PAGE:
Source | Entrepreneur : By Lalit Keshre
You are on your way to the office in a cab, and you are checking your twitter. You read a tweet that one of the unicorn startups is launching the same product you have been slogging at for the last six months. I am sure this would have happened with many of the entrepreneurs. Do you realize the sinking feeling you go through? More importantly, do you know that this news influences most of the decisions you take that day or the next couple of days? But then, in a few days, your decision making is back to normal.
Availability heuristics is just one of the biases that entrepreneurs go through in their daily lives. Before the work of Kahneman and Tversky – the two psychologists quoted in most of the psychology books we read today, the predominant view was that human beings are rational. They did many experiments to prove the biases and heuristics that human mind experiences. And entrepreneurs are human beings – same biases influence us in our everyday lives.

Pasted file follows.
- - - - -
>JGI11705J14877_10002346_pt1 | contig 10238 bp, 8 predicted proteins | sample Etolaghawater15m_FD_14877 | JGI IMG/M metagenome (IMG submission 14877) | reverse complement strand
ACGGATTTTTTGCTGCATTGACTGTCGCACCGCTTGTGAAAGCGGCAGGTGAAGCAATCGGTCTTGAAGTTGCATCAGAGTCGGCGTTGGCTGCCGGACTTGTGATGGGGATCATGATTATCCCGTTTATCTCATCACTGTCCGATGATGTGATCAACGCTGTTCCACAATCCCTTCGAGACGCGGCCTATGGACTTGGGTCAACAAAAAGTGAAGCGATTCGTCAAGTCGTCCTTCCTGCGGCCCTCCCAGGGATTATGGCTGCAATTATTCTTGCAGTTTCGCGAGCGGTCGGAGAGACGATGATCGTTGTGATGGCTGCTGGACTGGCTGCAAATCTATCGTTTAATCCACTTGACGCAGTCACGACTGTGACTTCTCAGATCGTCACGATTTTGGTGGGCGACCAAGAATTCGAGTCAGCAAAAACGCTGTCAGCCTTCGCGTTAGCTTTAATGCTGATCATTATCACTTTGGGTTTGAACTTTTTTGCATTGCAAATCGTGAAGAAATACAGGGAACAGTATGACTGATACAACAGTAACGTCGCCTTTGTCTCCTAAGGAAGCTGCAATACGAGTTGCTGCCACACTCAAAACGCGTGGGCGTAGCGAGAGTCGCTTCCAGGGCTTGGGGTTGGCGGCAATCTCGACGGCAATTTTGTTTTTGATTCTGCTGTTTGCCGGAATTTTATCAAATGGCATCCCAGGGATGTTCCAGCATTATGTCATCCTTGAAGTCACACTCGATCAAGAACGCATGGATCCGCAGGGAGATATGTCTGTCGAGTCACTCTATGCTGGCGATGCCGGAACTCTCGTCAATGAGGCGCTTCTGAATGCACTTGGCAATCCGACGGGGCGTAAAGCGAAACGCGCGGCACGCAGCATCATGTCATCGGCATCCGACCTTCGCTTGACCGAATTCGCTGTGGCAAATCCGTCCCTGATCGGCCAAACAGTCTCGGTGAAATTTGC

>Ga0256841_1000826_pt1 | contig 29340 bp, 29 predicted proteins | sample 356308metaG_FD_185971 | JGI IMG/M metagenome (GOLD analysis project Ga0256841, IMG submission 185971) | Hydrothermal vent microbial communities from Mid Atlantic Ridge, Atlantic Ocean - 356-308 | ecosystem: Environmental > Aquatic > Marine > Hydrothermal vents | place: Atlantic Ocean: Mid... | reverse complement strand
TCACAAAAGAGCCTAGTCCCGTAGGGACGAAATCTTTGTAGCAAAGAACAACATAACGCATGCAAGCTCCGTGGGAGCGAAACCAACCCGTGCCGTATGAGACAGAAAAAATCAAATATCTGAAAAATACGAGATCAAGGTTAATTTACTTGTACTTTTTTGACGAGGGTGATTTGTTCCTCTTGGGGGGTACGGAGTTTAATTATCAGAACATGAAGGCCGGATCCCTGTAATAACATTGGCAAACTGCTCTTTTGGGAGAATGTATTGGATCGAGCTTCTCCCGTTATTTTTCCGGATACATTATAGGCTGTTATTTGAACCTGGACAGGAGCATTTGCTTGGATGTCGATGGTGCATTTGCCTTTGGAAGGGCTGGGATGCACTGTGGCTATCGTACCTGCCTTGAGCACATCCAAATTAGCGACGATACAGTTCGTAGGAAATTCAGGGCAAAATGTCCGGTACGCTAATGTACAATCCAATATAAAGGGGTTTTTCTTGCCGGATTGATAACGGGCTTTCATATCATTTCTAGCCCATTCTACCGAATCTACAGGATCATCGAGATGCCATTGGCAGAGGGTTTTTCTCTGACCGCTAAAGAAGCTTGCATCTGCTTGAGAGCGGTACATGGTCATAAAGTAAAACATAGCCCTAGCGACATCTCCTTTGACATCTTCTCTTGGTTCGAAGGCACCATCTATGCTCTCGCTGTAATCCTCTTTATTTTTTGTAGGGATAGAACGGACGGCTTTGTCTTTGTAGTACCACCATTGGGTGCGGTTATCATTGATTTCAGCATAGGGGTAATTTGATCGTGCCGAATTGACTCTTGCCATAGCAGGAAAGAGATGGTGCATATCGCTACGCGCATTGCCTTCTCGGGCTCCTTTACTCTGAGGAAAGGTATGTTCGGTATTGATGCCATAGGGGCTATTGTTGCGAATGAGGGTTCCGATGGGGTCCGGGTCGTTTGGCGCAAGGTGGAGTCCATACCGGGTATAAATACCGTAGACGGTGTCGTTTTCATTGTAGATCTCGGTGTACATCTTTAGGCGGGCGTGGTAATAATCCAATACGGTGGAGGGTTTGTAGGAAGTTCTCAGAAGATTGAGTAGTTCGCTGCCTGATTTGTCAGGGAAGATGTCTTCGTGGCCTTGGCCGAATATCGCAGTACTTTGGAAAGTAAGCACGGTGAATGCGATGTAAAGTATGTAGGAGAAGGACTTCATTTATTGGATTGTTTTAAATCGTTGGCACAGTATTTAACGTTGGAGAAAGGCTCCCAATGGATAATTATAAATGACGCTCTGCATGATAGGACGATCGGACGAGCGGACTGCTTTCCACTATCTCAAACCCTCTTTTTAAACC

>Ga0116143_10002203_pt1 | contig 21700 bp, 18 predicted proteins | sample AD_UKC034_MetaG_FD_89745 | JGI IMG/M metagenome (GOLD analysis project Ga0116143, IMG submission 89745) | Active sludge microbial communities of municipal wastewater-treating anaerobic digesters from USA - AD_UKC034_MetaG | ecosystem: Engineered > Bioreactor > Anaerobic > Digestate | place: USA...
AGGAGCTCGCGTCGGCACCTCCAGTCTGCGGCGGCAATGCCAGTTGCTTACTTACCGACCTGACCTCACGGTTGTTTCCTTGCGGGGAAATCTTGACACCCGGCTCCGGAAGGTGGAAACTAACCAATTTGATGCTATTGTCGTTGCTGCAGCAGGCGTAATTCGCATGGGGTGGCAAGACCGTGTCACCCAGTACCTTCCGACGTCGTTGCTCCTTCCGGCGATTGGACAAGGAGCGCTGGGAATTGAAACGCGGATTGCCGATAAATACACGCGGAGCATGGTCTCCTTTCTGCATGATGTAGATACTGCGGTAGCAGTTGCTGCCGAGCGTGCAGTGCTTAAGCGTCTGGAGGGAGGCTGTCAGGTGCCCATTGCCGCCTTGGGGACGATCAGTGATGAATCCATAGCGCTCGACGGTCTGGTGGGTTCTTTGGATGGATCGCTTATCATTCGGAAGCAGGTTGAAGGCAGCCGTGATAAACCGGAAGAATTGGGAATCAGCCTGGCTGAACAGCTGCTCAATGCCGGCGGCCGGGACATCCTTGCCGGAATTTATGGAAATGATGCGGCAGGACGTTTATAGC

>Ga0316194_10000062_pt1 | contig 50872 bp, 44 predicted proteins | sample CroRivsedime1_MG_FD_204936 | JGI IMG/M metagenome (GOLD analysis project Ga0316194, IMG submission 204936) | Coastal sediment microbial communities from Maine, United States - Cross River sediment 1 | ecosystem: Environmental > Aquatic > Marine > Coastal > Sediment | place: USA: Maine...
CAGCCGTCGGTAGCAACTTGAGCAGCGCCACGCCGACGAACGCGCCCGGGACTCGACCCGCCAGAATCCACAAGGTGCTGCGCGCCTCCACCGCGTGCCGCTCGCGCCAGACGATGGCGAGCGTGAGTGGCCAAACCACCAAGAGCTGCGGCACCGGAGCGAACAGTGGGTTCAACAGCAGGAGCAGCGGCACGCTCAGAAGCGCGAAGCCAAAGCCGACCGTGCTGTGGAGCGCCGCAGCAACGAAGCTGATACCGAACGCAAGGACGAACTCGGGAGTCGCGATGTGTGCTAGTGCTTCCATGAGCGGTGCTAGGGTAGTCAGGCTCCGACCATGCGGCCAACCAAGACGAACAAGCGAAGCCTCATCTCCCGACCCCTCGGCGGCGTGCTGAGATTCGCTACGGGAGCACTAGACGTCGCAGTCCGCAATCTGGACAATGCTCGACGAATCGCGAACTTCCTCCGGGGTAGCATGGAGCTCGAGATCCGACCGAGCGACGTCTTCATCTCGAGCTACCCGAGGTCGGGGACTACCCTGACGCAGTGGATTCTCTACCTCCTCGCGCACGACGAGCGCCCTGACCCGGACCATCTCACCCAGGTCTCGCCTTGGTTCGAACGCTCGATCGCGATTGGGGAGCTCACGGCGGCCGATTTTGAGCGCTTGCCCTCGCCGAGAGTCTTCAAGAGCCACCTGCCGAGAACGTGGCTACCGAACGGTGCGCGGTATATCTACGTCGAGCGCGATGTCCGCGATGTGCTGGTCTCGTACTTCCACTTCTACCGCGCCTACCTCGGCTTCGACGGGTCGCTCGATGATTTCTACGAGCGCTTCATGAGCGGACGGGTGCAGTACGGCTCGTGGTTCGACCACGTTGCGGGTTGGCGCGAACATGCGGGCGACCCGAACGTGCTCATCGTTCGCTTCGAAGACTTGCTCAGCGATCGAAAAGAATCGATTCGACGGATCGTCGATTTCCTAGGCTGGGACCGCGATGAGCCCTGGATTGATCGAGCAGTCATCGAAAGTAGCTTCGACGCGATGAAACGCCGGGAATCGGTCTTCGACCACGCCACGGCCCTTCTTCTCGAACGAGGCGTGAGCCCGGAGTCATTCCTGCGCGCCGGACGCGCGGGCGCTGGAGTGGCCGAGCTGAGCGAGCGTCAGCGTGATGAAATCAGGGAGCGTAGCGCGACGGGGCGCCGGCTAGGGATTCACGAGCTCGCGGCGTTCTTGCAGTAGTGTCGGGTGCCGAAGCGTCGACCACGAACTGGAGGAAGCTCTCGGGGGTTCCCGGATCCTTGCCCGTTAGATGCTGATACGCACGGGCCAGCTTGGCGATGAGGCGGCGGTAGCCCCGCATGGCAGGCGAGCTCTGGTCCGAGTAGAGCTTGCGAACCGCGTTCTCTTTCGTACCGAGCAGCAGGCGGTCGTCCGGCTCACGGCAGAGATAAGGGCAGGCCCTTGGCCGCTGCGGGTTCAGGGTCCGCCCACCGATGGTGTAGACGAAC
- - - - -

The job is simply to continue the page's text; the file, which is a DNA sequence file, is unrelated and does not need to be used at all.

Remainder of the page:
When I was running my first startup, after every meeting with someone, be it an investor or an advisor – my cofounder and I used to have a profound discussion on how we can start working on the inputs provided in the meeting. We forgot one crucial thing. The advice people give is based on their experience and on what they understand of our business. The frame of reference of someone advising your startup is very different from yours. I have also realized how some people are so smart that they do not provide advice but always tell their story. They make sure that you understand what worked and what did not “in their circumstances”.